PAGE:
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Home after #039;Enduring Freedom#039;

If Bo McKathan's story had been filmed in Hollywood during World War II, he would not have survived the first reel. The young, blonde, country boys with the cherubic faces

– usually played by Alan Ladd - were almost always the first victims of enemy fire.

Luckily for Bo - and his parents, Debbie and Keith McKathan of Andalusia - his story took place in real life, not on the silver screen. Unlike those heroes of WWII movies, Lance Corporal Bowen Keith McKathan, member of the 26th Expeditionary Unit 5, Battalion Landing Team 3/6, India Company, returned from active combat in Afghanistan safe and sound, and a citizen again.

"I always wanted to go into the military," said Bo, a graduate of Marion Military Institute.

He joined the Marine Corps on June 28, 1998. After boot camp he left for a six-month deployment in the Mediterranean.

"We did a lot of training with the military of other countries," he said. "Egypt, Israel, Jordan."

There was no "action" on that first visit to the Mideast, just "friendly matters."

"We did go off the coast of Kosovo, but that was just to make our presence known," said Bo.

When he returned to the United States, Bo began training for his second deployment, which he knew would also be in the Mideast.

"We did mountain survival training and desert training in California," he said. "The Marines have certain standards you have to meet, tests you have to pass, before you can 'go on float' (on deployment)."

Those tests included battle skills, raids, embassy reinforcement and combat training. He had no idea how soon and how severely his newly won skills would be put to the true test.

"Our next deployment was for September 22," he said. "I was in Camp Lejuene on September 11, already packing."

He said the terrorist attack made him feel sick and angry for the victims, but he wasn't worried about going to the Mideast. He was "excited and nervous" about being able to defend his country.

For a while, it looked as though Bo's company would be sent to the tragic scene in New York City to help recover bodies.

"They decided we were needed more overseas," said Bo.

The company went to Egypt first for additional desert training, then to the coast of Pakistan where they, like many others, waited to see what would happen next.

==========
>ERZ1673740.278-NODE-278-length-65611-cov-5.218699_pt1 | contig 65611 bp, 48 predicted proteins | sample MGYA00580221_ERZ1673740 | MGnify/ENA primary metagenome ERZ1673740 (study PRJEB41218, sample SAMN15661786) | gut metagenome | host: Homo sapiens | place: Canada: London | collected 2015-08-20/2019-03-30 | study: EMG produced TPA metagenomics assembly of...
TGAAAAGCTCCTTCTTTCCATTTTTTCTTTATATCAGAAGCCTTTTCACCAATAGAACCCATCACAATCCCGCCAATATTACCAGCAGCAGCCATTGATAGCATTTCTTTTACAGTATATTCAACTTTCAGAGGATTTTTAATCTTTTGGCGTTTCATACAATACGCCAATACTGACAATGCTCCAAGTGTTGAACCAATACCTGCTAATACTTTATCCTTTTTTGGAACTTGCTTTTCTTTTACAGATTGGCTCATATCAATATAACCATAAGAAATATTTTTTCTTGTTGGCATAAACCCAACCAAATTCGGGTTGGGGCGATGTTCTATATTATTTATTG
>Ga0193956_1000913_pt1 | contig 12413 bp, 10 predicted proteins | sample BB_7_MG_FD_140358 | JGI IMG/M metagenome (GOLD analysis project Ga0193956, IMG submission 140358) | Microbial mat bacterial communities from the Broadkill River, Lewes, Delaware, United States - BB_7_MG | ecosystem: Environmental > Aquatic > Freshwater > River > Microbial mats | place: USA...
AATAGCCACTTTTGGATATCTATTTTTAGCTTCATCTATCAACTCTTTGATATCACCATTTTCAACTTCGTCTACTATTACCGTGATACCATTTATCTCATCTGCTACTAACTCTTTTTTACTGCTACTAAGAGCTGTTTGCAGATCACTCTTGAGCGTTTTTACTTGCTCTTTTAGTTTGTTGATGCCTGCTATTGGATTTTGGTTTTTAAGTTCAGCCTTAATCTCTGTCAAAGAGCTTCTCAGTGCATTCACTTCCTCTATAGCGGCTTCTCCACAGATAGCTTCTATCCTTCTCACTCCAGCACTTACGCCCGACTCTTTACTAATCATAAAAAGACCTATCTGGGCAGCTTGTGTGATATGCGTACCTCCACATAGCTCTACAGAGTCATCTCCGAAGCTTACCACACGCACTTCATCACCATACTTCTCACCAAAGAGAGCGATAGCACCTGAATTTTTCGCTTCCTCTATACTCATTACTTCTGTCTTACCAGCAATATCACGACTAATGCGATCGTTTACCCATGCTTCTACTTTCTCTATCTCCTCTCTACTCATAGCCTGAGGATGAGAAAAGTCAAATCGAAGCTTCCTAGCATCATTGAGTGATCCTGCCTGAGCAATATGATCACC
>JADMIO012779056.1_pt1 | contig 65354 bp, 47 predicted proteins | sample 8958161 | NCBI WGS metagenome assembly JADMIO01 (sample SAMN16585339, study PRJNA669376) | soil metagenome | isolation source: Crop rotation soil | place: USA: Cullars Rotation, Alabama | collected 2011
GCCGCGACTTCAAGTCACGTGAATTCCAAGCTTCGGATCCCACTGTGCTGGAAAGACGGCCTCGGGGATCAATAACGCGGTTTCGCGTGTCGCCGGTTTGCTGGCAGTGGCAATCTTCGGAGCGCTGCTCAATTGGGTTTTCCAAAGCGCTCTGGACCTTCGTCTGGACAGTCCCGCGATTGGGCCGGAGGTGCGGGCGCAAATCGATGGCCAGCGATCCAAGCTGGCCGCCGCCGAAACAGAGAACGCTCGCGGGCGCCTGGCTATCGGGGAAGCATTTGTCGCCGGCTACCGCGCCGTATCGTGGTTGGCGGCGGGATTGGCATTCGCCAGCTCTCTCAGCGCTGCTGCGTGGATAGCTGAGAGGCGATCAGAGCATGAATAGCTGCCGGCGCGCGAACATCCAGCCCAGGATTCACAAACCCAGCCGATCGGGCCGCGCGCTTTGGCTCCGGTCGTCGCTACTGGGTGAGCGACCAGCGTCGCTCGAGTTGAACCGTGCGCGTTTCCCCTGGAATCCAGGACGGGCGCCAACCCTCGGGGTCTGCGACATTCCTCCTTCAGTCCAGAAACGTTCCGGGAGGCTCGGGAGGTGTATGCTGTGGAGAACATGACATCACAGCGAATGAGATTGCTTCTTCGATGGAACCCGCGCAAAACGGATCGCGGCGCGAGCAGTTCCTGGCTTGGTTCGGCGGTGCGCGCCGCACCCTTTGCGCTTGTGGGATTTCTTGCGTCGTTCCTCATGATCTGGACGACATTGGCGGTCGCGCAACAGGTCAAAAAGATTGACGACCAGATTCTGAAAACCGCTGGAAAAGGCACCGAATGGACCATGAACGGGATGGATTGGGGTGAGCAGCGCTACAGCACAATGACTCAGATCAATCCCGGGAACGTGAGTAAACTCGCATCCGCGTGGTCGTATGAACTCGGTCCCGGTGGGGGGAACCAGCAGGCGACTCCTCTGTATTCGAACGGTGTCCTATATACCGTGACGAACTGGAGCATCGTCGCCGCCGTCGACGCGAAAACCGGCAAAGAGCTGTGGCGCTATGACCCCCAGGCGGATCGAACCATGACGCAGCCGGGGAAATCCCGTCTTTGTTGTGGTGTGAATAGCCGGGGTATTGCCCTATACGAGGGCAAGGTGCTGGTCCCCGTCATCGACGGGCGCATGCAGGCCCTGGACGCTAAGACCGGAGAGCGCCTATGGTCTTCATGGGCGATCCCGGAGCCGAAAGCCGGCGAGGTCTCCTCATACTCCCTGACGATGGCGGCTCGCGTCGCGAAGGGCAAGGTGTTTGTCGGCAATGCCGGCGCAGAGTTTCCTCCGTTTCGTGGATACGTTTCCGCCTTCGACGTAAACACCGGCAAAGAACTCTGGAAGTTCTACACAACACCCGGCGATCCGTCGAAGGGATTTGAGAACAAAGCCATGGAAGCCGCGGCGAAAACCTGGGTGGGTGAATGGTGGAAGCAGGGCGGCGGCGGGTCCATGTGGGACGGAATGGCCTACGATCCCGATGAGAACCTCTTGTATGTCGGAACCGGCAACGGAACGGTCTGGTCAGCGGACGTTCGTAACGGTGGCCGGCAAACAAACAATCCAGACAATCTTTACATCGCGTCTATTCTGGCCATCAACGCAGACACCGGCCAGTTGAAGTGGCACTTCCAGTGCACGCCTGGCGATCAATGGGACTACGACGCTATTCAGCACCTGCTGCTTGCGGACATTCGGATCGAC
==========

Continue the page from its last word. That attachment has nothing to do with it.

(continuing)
"On December 11, we flew into Pasni, Pakistan," said Bo. "We tookC-130s to Camp Rhino where we got all our gear ready."

For a Marine in the Infantry, "all our gear" includes a pack weighing about 220 pounds - most of it ammunition.

After a five-day wait, Bo joined his fellow Marines in the seizure of the Kandahar Airport in Afghanistan. The 3 a.m. attack in the darkness was, for him, the most frightening part of his stay in the Mideast, but not because of the gunfire and mortars.

"Land mines," he said. "You can't see them in the dark. There were supposed to be 12 million of them out there. I saw one Marine have his leg blown off and two others caught shrapnel."

It would not be the last grisly sight he witnessed. As part of the helio unit, he was involved in rescue and recovery missions when US aircraft went down, like the C-130 that crashed in Pakistan. He helped recover the bodies of the US fighters, as well as those from the helicopter crash on Dec. 27.

The India Company returned to the Kandahar airport and dug in - literally. A series of "fight holes" - or foxholes - was dug around the perimeter of the seized airport and the Marines patrolled and watched diligently for the next 50 days. After that, they returned to the ship off the Pakistan coast for another month, then began the long, zigzag journey home.

Bo kept going. Having served his four-years stint, he left the Marines with many commendations, and more to come. Although he enjoyed traveling around the world - literally - meeting new people and making new friends, for now, he wants to put thoughts of Afghanistan behind him and relax. His service in the military will help pay for his college, but for now he is content to sit by the road with his dad and sell watermelons.

"I'm just going to enjoy life," he said. "And grow my hair long."